Many cultures have their own take on the cured pork leg (aka ham). In Spain, they have Jamón Ibérico and Jamón Serrano among others, in Italy they have various prosciutti, and in France, they have Jambon de Bayonne. While these hams all have differences in the way they are produced, there are two ingredients that remain the same: pigs and salt.
Last week I had the opportunity to visit Bayonne and trace Jambon de Bayonne—which has a PGI (Protected Geographical Indication) designation—from pig to plate. I saw where the pigs are raised, visited the saltern where the salt comes from, and toured a production facility where raw legs are transformed into delicious cured meat.
In order to be called Bayonne ham, the ham must be produced in the Adour Basin in Southwest France with both pigs and salt that come from the region, giving Bayonne ham a true taste of place. Bayonne ham can be traced to 950 pig farms and 39 livestock producers. The farm we visited raises around 2,800 pigs per year, all of which are used for Bayonne ham—well the back legs of the pig, anyway. These pigs have access to the outside all year-round and are only given antibiotics in the event of a serious infection.
The other key ingredient is the salt used to cure Jambon de Bayonne. All Bayonne ham is made with Salies-de-Bearn salt that comes from the Adour basin. The salt is made by pumping in water from a nearby spring and heating it in salt pools to evaporate the water and produce salt crystals which are then hand harvested with nets. The salt concentration of the spring water is 300 grams per liter, 10 times higher than sea water.
The water is heated to 181.5 degrees Fahrenheit and it usually takes a month before crystals can be harvested, but the time depends on the weather conditions. The facility I visited produces 16-1800 tons of course salt and 8-10 tons of fleur de sel. Around 80 percent of the salt is used in the production of Bayonne ham.
There are 23 makers of Jambon de Bayonne, the facility we visited was the smallest of the five big producers. From start to finish the ham will lose 30 to 35 percent of its weight. On average the aging process takes 9 to 12 months, depending on the size of the ham and the fat content. The hams are then accredited, registered, and checked repeatedly before being judged by professional testers to ensure the correct flavor and texture.
These are six steps every Bayonne ham must go through before receiving the stamp of approval:
STEP 1: Salting – Whole, fresh hams are rubbed with salt from a spring in Salies-de-Béarn, which also has a PGI. Hams are salted for anywhere from 10-20 days depending on weight, and are individually probed with a salt barometer before moving onto the next step. The salt room has a humid and meaty aroma.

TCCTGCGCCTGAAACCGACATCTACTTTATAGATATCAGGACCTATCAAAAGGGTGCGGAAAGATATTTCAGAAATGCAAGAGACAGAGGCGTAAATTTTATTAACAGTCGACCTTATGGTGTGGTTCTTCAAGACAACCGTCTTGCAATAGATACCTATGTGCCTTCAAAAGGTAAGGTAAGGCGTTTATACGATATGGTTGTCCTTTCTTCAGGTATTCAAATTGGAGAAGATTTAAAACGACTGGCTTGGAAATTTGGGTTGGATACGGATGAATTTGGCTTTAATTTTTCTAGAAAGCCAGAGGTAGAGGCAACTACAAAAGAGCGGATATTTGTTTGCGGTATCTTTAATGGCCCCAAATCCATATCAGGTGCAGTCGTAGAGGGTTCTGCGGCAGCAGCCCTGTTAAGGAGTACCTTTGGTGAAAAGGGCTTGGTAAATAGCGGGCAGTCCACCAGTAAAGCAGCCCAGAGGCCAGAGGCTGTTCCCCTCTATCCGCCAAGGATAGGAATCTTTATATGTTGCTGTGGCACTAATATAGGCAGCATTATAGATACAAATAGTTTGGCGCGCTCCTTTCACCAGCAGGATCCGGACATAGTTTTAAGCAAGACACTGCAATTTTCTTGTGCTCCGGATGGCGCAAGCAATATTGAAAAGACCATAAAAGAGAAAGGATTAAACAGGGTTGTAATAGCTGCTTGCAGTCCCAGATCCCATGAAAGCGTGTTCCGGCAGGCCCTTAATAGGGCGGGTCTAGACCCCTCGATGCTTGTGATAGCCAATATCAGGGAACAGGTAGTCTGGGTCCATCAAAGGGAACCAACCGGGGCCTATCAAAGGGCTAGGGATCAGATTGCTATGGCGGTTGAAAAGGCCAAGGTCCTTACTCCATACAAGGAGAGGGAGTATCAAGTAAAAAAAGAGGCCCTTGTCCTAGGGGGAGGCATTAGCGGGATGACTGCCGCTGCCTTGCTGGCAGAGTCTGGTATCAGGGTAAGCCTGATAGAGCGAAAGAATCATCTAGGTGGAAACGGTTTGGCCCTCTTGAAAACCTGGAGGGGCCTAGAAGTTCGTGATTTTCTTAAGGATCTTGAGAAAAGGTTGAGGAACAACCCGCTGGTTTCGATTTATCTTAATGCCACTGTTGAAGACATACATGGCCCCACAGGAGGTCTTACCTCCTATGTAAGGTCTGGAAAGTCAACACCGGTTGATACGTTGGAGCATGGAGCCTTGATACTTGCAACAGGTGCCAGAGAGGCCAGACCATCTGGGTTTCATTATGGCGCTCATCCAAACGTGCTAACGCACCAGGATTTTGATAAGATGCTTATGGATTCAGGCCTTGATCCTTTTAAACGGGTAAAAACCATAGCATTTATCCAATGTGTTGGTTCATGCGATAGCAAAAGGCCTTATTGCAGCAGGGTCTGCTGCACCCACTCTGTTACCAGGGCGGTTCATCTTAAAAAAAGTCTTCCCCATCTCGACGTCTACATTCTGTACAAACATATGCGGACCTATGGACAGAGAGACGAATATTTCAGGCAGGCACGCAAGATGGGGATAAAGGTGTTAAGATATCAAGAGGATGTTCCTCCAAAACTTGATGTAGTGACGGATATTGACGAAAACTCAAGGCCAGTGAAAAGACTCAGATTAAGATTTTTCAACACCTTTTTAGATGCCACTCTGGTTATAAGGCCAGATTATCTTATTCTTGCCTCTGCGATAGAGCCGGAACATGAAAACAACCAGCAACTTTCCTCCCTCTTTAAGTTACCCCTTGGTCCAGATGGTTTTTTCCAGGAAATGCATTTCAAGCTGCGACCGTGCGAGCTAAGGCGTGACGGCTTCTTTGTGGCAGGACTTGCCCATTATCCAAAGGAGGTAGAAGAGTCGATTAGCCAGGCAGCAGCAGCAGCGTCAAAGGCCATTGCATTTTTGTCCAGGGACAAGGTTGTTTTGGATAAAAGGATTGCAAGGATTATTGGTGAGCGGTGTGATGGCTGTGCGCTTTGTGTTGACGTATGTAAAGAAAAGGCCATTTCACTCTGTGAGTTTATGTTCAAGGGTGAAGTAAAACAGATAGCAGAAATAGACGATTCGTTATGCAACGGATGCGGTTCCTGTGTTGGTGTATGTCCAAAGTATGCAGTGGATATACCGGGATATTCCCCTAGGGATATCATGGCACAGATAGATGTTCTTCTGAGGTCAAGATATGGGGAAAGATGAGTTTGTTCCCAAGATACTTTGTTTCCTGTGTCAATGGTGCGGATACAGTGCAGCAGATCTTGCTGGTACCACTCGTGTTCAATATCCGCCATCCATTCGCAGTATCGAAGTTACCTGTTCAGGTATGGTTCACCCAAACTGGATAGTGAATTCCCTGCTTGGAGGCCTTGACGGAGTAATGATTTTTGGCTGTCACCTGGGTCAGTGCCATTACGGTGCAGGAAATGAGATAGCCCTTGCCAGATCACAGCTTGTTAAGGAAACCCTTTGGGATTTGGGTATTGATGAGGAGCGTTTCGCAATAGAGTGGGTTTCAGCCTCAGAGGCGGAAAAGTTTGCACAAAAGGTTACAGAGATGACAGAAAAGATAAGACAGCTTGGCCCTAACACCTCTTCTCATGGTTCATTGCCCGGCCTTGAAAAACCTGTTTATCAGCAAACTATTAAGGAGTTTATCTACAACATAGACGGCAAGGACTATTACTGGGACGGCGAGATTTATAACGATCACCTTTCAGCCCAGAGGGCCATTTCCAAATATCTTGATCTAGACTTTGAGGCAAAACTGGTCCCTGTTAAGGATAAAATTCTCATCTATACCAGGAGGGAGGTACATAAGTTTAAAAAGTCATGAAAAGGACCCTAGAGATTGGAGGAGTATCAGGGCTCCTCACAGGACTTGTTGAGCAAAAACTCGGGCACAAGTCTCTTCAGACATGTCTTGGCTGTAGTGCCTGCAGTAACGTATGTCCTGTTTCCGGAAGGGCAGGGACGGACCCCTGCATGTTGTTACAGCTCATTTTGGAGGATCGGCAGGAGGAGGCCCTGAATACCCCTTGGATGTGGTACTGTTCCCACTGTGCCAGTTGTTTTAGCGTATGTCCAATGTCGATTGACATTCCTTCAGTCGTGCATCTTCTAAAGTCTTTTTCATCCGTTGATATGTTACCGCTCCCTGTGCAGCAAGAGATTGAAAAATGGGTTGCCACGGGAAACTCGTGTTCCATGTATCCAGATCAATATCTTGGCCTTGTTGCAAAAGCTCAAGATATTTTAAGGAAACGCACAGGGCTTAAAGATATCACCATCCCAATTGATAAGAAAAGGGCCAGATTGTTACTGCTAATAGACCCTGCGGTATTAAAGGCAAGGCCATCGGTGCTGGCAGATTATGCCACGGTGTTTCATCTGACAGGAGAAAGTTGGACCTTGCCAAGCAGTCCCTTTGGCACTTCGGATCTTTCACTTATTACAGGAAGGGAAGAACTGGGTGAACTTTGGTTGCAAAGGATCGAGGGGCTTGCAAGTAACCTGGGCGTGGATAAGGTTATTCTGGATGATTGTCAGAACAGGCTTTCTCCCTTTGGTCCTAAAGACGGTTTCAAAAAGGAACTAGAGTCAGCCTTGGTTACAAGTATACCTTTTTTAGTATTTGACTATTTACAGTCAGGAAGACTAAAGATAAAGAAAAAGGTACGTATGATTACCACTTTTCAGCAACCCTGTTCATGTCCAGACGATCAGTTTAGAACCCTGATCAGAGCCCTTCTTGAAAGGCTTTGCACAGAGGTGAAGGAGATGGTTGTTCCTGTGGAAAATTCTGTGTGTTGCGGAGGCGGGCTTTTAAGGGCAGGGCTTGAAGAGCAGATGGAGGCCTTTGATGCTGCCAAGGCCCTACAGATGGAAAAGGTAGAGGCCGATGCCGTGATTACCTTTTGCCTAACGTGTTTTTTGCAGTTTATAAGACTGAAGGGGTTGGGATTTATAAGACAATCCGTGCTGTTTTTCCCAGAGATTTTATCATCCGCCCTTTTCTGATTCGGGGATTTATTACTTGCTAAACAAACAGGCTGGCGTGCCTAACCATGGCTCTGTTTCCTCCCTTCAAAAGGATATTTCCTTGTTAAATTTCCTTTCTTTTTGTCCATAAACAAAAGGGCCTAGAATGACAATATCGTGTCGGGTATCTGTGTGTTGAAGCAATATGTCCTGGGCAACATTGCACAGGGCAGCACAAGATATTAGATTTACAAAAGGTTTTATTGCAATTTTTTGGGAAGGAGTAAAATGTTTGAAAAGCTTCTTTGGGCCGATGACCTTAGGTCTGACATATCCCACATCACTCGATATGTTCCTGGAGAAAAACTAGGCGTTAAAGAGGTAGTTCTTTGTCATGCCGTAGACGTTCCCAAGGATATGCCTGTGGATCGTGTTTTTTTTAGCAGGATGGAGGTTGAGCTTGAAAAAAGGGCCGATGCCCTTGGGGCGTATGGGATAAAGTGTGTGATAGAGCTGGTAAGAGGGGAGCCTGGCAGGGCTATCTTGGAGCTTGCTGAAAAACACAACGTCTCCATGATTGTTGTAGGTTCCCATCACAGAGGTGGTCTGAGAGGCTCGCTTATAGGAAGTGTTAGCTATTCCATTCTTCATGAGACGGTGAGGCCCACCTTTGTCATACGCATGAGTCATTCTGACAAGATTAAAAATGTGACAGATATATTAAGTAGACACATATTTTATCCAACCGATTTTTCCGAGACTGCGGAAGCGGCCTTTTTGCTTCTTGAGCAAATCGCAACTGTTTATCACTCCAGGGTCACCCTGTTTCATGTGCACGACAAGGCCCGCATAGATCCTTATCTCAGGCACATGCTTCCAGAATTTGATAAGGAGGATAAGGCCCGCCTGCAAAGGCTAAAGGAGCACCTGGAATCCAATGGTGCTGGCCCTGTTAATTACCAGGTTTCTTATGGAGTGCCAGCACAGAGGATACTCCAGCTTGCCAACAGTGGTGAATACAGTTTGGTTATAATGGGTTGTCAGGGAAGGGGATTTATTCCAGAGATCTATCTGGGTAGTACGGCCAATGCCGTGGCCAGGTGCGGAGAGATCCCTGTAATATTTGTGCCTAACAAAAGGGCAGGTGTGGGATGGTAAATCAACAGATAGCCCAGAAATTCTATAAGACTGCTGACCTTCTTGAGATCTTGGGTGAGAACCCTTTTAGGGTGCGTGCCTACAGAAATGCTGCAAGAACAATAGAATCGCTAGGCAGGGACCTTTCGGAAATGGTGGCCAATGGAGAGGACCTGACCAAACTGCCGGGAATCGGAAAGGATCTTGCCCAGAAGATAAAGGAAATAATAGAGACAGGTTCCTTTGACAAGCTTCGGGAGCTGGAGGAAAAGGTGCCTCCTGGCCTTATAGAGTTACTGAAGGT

STEP 2: Resting – The hams are hung in a resting chamber, known as a souillarde (regional term for a back kitchen), which allows winter conditions to be imitated. This first room is cool with lots of airflow. The goal of this stage is to stress the ham to lose as much moisture as quickly as possible.
STEP 3: Drying – Next hams move to the drying room. The main difference between this stage and the previous stage is the temperature, humidity, and airflow conditions of the room. Each producer has its own special formula of conditions to create the perfect Jambon de Bayonne.
STEP 4: Pannage – Pannage is a process in which hams are coated with a mixture of lard and Italian rice flour. It moderates the rate at which the ham dries through the long maturation period. The idea is to protect the meat from too much humidity loss. In the plant we visited they said they used to do this step with a machine, but went back to doing it by hand to increase control. The skill of the ager is to know when, where, and how much of the coating to apply to the ham.
STEP 5: Maturing – This is the final aging stage where the ham will develop its flavor, aroma, and characteristic red/pink color. Again, they are paying close attention to the moisture content of each ham to determine when it is ready. The plant we visited weighed shelves daily to keep track of moisture content. From start to finish the ham will lose 30 to 35 percent of its weight as it dries out. Some other producers may use time to determine when to pull a ham, but our guide felt moisture content was a more precise way to ensure a quality product.
STEP 6: Probe Testing – Each ham is tested by an expert who will grade it and give a final approval. Testers use a small probe made of bone to pierce the ham, then smell the bone to determine the aroma and qualities. This is how they ensure no hams have gone bad throughout the aging process. In the facility we visited the probe was made of horse bone, but our guide said any type of bone would work but that it must be made of bone because bone does not have a smell.
STEP 7: The Seal – Finally the “Bayonne” seal, carrying the Basque cross or “Lauburu”, will be applied with a branding iron to all the Bayonne Hams that have passed the final “sniff test.” At the end of all this we got to put the ham through one final “taste test,” trying Bayonne ham of different ages and production methods. One of my favorites was the Label Rouge ham. Label Rouge is a French certification that means the product is of superior quality, for this ham it meant the animals were raised free-range.